The dedication of a new synagogue is a joyous event in the life of every community. It is a day on which the gates of heaven are open and our hearts are full. But the heart of Ilana Dothan, head of the Reform congregation Darchei Noam in Ramat Hasharon, which will soon dedicate its permanent sanctuary on Yavneh Street, has been shrinking of late. That is due to ugly occurrences of suppression of women and incidents of intolerance coming from the Orthodox sector.

“The phenomenon of repression and attacking of women awakens within me deep revulsion,” she said this evening. “This country of ours is becoming increasingly extremist from day to day. To my chagrin, the Orthodox fanatics are multiplying daily and they stain Judaism and endanger the future of the State of Israel.
Certainly, the fact that they do not serve in the armed forces of the State of Israel and they do not enter the work force is injurious to the strength of the society. I support the proposition that everyone lives by his or her faith, but not at the expense of another person.”

As the conversation progressed Dothan continued to present a powerful position against the Orthodox community in Ramat Hasharon. “The thing that most irritates me is that in their synagogues women are not permitted to approach the Torah, the same custom that applies to people with defects or disabilities, such as deafness or blindness. In our community, there is no separation and everyone is equal in the eyes of God.”
In Ramat HaSharon there are 54 registered Orthodox synagogues and by contrast there is one structure that is not yet finished for our congregation. If this is not discrimination, then I do not understand the concept. We have fought for 18 years with the Supreme Court in order to merit a plot on which we can erect a dignified synagogue. In a city with the majority of the population is secular, this did not need to happen. I think it would have been fitting to provide greater funding and building for the Reform community.”

Dothan first came to the Holy Land at the age of 16. (She is now 64) “Our family was always Zionist,” she openly proclaims. “In every conversation Eretz Yisrael came up and it was clear that one day we would make aliya.”
Dothan, who is a retired IDF Major General, grew up going to synagogue only during the holidays, but when her daughter decided to have a Bat Mitzvah at a Reform synagogue, she fell in love with the congregation. In 1996, Dothan became a permanent member of Darchei Noam, at first serving as treasurer and, later, as president – a position which she holds to this day in a volunteer capacity. “I am responsible for the congregation’s day-to-day management – from the chairs in the prayer hall to providing support to a member going through hard times.”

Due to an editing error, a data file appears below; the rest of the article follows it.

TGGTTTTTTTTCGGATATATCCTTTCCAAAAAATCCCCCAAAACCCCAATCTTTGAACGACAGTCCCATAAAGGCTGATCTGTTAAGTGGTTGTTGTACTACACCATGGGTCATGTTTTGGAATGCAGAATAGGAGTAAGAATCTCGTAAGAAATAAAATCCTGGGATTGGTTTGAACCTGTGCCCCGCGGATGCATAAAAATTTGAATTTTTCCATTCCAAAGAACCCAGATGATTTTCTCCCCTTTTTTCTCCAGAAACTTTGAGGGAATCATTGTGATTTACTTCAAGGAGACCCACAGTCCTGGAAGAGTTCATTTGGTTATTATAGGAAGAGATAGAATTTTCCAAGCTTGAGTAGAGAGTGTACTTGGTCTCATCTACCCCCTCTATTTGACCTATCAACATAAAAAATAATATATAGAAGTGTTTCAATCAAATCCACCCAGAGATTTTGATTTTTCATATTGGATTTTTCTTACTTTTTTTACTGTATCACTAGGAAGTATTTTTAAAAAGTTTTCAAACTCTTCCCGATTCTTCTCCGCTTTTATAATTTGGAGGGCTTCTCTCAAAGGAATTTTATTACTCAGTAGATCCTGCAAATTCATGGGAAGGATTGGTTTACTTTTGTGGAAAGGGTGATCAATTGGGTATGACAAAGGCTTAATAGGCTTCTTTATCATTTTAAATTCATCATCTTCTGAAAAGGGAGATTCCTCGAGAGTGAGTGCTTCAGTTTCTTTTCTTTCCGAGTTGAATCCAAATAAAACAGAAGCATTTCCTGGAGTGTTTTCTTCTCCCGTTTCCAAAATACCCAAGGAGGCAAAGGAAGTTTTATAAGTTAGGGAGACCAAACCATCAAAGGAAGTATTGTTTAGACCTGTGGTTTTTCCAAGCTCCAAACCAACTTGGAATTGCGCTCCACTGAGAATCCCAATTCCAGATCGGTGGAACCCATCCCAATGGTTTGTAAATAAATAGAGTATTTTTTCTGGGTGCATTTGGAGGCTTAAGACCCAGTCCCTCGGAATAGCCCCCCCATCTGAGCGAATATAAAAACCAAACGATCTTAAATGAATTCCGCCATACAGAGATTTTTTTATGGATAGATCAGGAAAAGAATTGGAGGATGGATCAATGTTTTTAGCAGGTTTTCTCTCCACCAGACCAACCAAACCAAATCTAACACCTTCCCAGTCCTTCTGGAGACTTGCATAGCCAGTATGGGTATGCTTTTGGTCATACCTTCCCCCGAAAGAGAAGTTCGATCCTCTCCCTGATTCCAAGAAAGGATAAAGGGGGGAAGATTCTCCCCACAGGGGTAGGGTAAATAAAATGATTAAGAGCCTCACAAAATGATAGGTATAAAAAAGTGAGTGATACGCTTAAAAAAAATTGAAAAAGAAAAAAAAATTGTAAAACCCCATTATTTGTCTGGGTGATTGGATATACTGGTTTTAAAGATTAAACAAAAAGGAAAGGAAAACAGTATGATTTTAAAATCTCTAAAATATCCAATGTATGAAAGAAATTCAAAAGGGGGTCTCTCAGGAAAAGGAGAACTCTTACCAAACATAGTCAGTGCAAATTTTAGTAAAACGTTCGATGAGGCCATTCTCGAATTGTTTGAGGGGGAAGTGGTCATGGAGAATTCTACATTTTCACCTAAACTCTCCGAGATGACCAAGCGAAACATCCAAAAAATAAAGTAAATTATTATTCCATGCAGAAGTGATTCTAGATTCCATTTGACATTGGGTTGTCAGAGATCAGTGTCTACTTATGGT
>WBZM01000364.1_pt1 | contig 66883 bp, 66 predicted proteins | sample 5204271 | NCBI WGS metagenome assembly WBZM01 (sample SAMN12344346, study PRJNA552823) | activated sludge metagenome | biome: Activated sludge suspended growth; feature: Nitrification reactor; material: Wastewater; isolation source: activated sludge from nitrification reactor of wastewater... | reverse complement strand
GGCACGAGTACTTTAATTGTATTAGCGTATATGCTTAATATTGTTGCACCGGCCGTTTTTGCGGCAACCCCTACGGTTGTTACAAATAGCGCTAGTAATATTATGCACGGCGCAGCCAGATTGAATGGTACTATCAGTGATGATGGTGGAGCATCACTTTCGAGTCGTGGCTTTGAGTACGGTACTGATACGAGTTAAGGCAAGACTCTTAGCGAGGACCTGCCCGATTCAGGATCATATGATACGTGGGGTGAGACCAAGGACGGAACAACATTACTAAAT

“At Darchei Noam, the prayers are in a clear and fluent language and include modern singing. Often we also include songs written by Hebrew poets such as Leah Goldberg or Chaim Nachman Bialik – which would never happen in an Orthodox synagogue. Our prayers follow a contemporary spirit and include a prayer for peace in Israel and for the safety of our soldiers, which are supreme values for us.”

Congregation Darchei Noam in Ramat Hasharon currently counts around 80 families, but Dothan expects this number to grow considerably in the next few years. “Most of the citizens of this country, including those who are secular, are looking for a connection to Judaism and to their roots. This is where Reform Judaism enters the picture. I believe that in the next few years the status of Reform Judaism in Israel will improve. My biggest dream is that it will be the leading stream, as it is in the U.S. Reform Judaism has a huge potential in Israel and on the day when that potential will be fulfilled, Ramat Hasharon and the entire country will greatly benefit.”
The Ramat Hasharon City Hall’s response was: “The charges which were ostensibly directed against the City are very peculiar, and we would like to remind Ms. Dothan that Mayor Itzik Rochberger, Ramat Hasharon’s current mayor, is the one who helped promote the construction of Darchei Noam’s new building. City Hall’s management is proud of the good relations between the secular and the religious and of the status quo which has existed in the city for many years, and  rejects any claim or intimation concerning any sort of discrimination against any of the congregations in the city.”

This article appeared in Hebrew in the Maariv newspaper and in English on the Darchei Noam website.